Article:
I will forgive without honest dialogue and discussion with those involved with the wrong. Since I am going to keep my feelings on the surface, it won’t be necessary for me to talk through the debacle. Just a quick “It’s okay. You are forgiven.” will do when someone says they are sorry. No need to express hurt, pain, disappointment, shame, surprise, etc. There is likely no need to try and understand why they did what they did to me. Besides, I bet they really aren’t sorry at all.

I will make forgiving a spiritual matter only. I must forgive because God wants me to forgive. But I don’t have to like that person anymore, and I can just pretend they don’t exist. That will teach them a lesson while keeping the peace at the same time. No need to make them human again by acknowledging that I know them. Let their isolation be their punishment. I will see them in heaven (I guess).

I will pretend to them that I am over what happened, but I will keep careful notes in my diary so I never forget. Not one detail. Daily I will review what happened and how they could have avoided being so terrible to me. Maybe they will feel so guilty that they will continually feel inadequate around me and routinely ask me if I still forgive them. I will say I do, but I don’t.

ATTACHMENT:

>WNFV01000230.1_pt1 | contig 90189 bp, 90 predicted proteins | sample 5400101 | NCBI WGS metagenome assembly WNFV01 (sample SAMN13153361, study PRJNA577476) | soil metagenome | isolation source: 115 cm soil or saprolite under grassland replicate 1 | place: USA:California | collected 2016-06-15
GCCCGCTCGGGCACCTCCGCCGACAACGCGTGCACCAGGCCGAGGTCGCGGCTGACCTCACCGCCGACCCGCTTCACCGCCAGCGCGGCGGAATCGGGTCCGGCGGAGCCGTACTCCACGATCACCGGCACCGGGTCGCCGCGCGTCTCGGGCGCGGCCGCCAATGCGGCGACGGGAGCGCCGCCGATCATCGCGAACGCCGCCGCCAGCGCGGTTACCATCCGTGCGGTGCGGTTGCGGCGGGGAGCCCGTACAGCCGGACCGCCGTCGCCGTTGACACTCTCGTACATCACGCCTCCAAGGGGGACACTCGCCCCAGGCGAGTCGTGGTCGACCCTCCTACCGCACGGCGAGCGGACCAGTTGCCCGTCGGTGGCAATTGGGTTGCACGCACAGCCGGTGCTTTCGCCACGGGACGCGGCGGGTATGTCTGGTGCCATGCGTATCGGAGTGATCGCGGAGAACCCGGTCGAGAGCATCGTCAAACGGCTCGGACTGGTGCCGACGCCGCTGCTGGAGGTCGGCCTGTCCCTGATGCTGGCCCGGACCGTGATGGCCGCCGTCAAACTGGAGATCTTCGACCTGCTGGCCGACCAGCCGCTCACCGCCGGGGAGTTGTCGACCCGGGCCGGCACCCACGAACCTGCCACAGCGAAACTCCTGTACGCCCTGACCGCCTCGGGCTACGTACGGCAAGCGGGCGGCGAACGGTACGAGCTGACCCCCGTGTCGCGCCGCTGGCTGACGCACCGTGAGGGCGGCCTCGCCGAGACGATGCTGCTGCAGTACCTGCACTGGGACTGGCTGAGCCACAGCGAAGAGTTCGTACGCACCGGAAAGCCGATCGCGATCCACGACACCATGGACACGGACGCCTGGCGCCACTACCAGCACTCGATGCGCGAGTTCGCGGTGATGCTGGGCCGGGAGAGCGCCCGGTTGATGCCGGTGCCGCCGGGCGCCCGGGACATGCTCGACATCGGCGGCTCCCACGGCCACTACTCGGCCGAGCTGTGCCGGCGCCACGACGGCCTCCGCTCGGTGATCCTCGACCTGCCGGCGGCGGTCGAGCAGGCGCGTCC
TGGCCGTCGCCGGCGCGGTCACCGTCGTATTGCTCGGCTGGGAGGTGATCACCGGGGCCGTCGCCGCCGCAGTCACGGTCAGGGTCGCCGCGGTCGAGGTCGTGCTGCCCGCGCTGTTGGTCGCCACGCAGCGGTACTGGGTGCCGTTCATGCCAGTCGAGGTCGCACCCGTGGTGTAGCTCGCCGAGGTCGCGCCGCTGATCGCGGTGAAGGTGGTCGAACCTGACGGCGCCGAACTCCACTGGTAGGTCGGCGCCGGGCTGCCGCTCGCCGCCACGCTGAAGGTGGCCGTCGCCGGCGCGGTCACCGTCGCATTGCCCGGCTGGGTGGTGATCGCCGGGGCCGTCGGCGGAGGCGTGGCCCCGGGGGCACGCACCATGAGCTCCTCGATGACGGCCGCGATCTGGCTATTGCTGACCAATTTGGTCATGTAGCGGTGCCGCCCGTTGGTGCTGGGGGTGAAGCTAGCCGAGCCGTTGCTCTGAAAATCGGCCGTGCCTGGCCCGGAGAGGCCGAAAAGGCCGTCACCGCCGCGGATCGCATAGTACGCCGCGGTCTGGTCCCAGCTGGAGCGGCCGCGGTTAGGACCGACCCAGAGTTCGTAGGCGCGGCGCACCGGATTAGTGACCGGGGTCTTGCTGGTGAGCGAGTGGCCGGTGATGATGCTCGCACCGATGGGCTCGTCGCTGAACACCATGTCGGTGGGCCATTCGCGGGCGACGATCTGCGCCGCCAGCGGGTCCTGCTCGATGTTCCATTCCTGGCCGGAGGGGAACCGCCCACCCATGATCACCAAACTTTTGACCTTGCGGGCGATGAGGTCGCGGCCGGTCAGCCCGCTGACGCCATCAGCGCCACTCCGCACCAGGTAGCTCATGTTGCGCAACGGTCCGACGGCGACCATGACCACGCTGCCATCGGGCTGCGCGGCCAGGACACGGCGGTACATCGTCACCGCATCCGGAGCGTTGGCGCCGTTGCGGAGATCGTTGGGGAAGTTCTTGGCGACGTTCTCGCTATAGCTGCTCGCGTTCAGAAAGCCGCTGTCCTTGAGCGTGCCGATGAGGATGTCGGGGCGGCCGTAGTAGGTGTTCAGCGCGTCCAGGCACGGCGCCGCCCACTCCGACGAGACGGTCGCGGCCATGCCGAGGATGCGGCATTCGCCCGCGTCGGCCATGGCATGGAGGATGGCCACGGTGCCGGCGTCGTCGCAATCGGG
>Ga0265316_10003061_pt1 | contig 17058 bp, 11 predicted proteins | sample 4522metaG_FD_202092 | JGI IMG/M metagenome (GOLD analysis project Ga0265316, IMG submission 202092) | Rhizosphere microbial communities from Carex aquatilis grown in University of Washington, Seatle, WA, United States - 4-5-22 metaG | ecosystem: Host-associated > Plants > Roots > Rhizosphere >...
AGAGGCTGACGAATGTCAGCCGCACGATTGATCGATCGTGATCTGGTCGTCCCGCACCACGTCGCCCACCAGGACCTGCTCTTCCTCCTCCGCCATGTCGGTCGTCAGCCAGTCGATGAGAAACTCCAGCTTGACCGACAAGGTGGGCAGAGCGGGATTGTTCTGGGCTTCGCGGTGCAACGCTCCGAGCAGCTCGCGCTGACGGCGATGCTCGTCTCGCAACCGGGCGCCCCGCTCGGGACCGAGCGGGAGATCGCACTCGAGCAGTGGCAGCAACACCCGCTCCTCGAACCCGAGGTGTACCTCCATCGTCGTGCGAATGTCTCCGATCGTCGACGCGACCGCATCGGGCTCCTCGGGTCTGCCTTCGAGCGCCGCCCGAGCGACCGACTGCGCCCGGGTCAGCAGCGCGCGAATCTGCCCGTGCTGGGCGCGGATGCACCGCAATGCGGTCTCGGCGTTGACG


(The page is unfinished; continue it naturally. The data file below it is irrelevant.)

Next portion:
I will just act like I have never needed to be forgiven for anything. If I believe I am perfect, that must mean that I am perfect. Right? If I have lived without error, then it is totally up to me to judge others as falling short. Having been perfect throughout my life gives me the high ground when it comes to forgiving others. It almost makes me seem saintly (at least to myself) to forgive someone so bad, so low down, so sinful.

It seems that forgiving is tough, but faking forgiveness may be even tougher. Maybe I should reconsider my approach. Faking forgiveness likely will not help on any level. Forgiveness has to be full and free or not at all. Learning to forgive is not one of the important lessons we learn in life. It is likely the most important. Without forgiving others, we are willingly signing up to live in the darkest moments of life with no intention of moving on. We are stuck.